In March 2017, RHDV1 K5 which is a variant of Calicivirus that causes a fatal haemorrhagic disease in rabbits was released in Australia. It assists in the management of pests (European Rabbit Oryctolagus Cuniculus).
A vaccine (Cylap®) is available, to help protect pet rabbits from the various strains of Calicivirus.
Precautions for rabbit owners
If you own a pet rabbit you should take the following precautions:
- Prevent direct and indirect contact between domestic and wild rabbits.
- Avoid cutting grass and feeding it to rabbits if there is the risk of contamination from wild rabbits.
- Wash hands, with warm soapy water between handling rabbits.
- Good insect control is also important and will help reduce the risks of introduction of both RHDV and Mymatosis. Insect control could include insect proofing the hutch or keeping pet rabbits indoors.
- Infected rabbits should be isolated and disposed of in a manner that will minimise environmental contamination.
- All cages and equipment should be thoroughly cleaned and disinfected. Disinfectants that can be used to decontaminate any equipment include 10 per cent bleach, 10 per cent sodium hydroxide, or parvocide disinfectants.
The vaccine is considered effective as RHDV1 K5 is not a new virus; it is a Korean variant of the existing (Czech) virus already widespread in Australia.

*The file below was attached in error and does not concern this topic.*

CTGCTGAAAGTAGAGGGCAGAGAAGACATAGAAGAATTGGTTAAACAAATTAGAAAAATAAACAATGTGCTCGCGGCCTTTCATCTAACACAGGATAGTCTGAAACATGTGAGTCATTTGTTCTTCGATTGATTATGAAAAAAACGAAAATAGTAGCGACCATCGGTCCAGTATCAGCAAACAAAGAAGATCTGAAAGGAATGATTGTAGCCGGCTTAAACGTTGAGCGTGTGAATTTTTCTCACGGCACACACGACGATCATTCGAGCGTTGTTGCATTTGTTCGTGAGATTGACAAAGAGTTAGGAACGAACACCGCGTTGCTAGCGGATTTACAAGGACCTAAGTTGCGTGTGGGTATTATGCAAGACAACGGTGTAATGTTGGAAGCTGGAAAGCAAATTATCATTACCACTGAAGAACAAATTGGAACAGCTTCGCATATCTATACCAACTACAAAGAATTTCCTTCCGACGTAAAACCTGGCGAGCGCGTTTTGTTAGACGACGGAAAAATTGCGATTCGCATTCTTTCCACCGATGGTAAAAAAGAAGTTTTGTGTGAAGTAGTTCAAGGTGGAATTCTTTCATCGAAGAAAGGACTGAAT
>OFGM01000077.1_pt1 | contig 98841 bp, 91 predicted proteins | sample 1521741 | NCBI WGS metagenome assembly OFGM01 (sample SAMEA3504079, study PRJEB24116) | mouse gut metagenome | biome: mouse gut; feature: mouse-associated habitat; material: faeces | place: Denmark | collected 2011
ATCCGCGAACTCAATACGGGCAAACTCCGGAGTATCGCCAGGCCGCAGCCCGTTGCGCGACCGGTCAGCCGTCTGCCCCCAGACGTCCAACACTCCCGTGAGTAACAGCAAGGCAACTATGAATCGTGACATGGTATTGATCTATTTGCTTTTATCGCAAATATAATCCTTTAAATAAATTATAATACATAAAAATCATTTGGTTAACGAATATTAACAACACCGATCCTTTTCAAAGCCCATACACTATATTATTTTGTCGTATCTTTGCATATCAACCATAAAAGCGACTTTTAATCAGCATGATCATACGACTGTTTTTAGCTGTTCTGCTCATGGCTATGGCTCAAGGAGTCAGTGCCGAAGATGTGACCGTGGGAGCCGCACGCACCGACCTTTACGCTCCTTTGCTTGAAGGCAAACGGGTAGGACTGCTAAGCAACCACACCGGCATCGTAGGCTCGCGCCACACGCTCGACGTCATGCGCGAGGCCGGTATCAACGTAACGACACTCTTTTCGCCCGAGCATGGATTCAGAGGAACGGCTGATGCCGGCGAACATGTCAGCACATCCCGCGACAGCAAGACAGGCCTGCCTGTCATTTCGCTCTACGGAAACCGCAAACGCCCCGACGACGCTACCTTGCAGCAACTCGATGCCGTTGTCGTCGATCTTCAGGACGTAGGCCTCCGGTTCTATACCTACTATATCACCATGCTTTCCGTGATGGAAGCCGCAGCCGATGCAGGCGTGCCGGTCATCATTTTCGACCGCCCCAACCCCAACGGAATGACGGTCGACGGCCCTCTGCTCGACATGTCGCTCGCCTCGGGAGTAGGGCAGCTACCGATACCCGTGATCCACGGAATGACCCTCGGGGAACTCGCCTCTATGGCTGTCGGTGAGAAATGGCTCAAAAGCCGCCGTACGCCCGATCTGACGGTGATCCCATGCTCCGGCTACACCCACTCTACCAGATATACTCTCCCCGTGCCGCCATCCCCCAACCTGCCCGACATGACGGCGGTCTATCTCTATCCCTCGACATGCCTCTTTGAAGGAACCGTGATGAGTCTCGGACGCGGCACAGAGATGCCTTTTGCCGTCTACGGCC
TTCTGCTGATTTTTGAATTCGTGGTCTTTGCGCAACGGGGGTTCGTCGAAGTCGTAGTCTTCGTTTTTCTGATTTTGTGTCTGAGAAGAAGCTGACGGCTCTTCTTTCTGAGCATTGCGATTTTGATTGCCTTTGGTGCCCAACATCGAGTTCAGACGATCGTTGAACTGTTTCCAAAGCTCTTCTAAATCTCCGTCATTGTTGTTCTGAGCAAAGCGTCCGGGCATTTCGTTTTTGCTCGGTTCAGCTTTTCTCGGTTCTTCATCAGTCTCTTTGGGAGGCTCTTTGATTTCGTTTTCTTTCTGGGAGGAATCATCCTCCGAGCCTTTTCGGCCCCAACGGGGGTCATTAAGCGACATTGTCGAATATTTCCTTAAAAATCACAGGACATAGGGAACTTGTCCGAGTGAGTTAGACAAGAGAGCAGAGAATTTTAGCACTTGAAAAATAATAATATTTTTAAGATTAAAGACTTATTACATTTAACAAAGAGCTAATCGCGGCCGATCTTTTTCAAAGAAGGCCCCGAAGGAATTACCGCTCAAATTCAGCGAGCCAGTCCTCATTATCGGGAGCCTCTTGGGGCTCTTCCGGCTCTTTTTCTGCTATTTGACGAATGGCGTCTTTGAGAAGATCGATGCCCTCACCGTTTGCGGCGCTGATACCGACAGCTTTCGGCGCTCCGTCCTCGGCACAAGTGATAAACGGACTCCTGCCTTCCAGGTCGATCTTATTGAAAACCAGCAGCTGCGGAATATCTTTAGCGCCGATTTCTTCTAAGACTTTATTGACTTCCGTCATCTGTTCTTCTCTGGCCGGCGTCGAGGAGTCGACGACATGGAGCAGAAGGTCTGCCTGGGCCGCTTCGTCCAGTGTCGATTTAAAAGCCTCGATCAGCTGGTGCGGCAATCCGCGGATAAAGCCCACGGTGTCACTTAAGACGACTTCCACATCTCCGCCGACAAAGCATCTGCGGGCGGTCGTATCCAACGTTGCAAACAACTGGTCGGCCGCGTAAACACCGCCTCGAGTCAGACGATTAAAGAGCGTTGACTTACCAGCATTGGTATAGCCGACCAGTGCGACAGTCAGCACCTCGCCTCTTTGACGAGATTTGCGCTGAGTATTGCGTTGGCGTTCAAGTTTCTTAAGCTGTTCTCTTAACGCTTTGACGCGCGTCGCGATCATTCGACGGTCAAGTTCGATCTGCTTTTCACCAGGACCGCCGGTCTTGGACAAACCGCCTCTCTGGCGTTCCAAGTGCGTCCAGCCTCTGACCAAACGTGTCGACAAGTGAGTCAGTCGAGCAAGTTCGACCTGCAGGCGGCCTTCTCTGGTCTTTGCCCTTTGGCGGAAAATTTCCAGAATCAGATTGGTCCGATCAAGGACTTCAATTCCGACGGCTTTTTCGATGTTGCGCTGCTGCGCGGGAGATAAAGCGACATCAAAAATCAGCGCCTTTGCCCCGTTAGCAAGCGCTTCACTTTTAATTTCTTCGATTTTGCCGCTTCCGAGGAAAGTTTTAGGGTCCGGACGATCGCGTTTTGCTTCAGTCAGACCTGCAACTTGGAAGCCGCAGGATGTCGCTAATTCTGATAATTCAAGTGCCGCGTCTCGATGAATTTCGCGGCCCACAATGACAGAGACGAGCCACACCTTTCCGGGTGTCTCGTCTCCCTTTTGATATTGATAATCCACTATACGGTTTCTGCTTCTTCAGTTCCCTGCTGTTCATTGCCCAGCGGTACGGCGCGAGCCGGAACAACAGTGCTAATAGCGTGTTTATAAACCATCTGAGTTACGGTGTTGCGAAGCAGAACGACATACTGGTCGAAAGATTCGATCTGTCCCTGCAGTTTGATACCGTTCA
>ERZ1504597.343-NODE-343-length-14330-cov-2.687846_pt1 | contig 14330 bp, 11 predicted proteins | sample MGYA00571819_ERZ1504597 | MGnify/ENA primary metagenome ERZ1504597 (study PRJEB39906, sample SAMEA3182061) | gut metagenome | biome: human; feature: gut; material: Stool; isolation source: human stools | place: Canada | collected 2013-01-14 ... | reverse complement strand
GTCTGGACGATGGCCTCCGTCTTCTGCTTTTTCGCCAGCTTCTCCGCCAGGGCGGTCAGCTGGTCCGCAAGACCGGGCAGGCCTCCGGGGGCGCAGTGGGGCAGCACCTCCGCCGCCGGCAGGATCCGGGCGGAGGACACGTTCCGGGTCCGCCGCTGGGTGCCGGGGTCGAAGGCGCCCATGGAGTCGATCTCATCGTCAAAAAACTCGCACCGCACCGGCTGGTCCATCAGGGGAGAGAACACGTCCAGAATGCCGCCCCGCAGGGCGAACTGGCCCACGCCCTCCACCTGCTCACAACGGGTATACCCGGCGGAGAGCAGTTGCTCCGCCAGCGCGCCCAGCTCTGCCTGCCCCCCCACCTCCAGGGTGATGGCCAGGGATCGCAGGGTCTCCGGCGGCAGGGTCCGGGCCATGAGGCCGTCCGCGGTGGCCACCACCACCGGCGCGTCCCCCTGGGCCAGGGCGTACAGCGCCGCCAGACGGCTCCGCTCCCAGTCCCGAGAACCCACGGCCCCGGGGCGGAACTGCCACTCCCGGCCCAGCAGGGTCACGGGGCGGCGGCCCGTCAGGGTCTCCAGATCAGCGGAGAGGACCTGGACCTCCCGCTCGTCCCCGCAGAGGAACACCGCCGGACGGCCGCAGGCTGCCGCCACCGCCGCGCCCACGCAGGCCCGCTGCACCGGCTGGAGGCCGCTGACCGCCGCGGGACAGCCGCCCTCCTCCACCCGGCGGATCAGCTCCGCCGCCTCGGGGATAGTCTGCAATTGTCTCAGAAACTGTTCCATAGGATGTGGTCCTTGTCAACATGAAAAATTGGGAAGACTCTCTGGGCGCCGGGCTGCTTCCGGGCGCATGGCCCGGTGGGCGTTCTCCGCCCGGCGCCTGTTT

The current vaccine for rabbit calcivirus (Cylap RCD) is not fully protective against RHDDV2. However, there is evidence of some cross protection between type one and type two of the virus. Keeping domestic or pet rabbit vaccinations up to date is recommended to provide the maximum possible protection against this new strain.
Current vaccination recommendations for domestic rabbits
The Australian Veterinary Association recommends regular vaccination. For the RHDV1,1A and RHDV1-K5 viruses annual vaccination is recommended. For the variant that emerged in parts of Australia in 2015 called RHDV2 there is no specific vaccination available in Australia. The Australian Veterinary Association suggests protocols that should be followed in consultation with your local veterinarian.